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Preliminary Observations on ExAI in in Myeloma and Prostate Cancer Staging Cases

March 26 @ 11:00 am 12:00 pm

Part of the Ethical and Responsible AI in Medical Systems Seminar Series

T.L. Wallace

Speaker:
T.L. Wallace, Ph.D.
Chair, Biomedical Data Science Department
Professor, Computational Sciences

Abstract

Preliminary observations on the explain-ability of artificial intelligence (AI) (ExAI) in cancer staging algorithms in precision and personalized medicine are burgeoning in many areas of practice. Selected algorithms based upon geneotype and phenotype patient data for prostate cancer and plasma cell myeloma are discussed in the context of two cases and various aspects are noted. Elements of each algorithm are highlighted and emphasized in the context of the patient and clinician view through the prism of informed consent and explainability. The benefits of accuracy versus explainable models are often in tension in the ExAI discussion; these concepts are noted. The two cases considered represent different points on the AI state of the art spectrum near the intersection of genomics and precision medicine.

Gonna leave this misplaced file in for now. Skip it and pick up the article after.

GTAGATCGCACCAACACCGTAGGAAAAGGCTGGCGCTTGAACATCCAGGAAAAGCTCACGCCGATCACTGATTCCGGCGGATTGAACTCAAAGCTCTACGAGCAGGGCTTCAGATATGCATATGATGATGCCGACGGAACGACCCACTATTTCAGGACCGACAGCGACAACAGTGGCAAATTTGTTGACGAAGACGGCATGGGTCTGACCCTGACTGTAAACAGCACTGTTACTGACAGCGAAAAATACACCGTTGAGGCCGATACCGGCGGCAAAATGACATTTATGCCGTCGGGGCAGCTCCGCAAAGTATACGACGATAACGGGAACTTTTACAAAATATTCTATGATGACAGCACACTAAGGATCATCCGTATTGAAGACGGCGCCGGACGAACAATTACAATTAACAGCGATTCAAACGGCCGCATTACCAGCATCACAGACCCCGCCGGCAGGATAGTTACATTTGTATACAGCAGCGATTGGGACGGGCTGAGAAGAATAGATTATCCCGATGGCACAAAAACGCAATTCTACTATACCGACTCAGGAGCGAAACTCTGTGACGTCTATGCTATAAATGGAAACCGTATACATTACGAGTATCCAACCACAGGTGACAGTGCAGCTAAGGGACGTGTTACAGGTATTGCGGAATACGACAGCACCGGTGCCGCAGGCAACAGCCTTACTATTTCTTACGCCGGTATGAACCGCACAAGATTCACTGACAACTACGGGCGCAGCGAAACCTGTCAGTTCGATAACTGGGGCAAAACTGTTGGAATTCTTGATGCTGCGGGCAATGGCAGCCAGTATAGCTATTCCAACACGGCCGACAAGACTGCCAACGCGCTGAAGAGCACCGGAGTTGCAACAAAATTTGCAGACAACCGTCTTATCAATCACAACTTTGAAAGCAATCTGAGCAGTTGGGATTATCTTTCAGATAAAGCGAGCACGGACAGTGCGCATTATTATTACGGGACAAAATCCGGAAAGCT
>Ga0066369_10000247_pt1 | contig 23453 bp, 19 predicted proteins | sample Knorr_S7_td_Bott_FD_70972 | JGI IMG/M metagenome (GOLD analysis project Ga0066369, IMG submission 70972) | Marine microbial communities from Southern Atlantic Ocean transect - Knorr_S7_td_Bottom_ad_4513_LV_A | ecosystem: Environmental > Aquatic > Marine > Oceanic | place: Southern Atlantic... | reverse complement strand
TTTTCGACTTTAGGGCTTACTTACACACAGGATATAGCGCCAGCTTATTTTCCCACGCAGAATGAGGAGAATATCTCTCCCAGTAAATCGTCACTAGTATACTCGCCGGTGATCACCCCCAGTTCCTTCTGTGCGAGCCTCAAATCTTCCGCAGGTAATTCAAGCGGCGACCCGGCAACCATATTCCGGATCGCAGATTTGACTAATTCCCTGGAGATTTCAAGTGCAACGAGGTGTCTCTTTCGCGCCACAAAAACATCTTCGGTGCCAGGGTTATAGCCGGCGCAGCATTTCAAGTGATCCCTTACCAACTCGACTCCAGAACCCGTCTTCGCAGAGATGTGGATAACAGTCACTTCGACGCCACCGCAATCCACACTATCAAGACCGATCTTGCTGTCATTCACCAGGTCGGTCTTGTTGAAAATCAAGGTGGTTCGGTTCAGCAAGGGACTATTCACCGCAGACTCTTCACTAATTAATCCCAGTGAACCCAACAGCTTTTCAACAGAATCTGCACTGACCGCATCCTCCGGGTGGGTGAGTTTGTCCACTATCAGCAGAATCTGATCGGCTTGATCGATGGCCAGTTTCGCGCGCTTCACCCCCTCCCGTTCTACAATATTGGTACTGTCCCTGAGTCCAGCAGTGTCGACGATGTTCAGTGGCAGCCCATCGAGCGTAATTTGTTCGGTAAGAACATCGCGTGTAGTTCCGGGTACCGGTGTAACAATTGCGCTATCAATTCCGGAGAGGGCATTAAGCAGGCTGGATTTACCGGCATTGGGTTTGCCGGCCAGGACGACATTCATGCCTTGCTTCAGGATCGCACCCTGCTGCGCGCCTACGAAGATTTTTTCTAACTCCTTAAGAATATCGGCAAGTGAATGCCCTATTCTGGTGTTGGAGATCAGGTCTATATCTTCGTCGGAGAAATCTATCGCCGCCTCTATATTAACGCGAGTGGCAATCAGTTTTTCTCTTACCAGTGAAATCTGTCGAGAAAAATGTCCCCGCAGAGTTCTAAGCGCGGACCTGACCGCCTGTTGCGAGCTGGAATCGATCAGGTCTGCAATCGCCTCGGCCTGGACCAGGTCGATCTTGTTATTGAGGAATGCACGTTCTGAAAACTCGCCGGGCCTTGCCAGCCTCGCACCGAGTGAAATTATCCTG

About T.L. Wallace, Ph.D.

Professor Wallace has over twenty years of in silico atomic and molecular physics modeling from first principles in quantum mechanics and physical phenomenon, including applications of artificial intelligence (AI) in modeling complex physics, in areas such as quantitative diagnostics and measurements in biophysical, atomic and nuclear spin resolved processes. Notable 2014 dissertation topics and published papers at Tennessee State University included award winning topics in subspace mathematical multivariate statistical machine learning algorithms in high dimensions with applications in radiological imaging algorithms and genetic sequence deep learning. Professor Wallace is credited with more than 50 scientific and technical publications in various conferences, journals, technical reports and book chapters with several local and national awards. Dr Wallace received the Dean’s Award in 2015 for Researcher of the Year; serves as professor and chair in the SACS Biomedical Data Science Department; and is the principal researcher and founder of the Advanced Computational and Theoretical Systems Biology Lab.


This seminar series is made possible through funding from NSF Award #2334391 and RCMI Program in Health Disparities Research at Meharry Medical College, NIH Supplement Award: 3U54MD007586-37S3.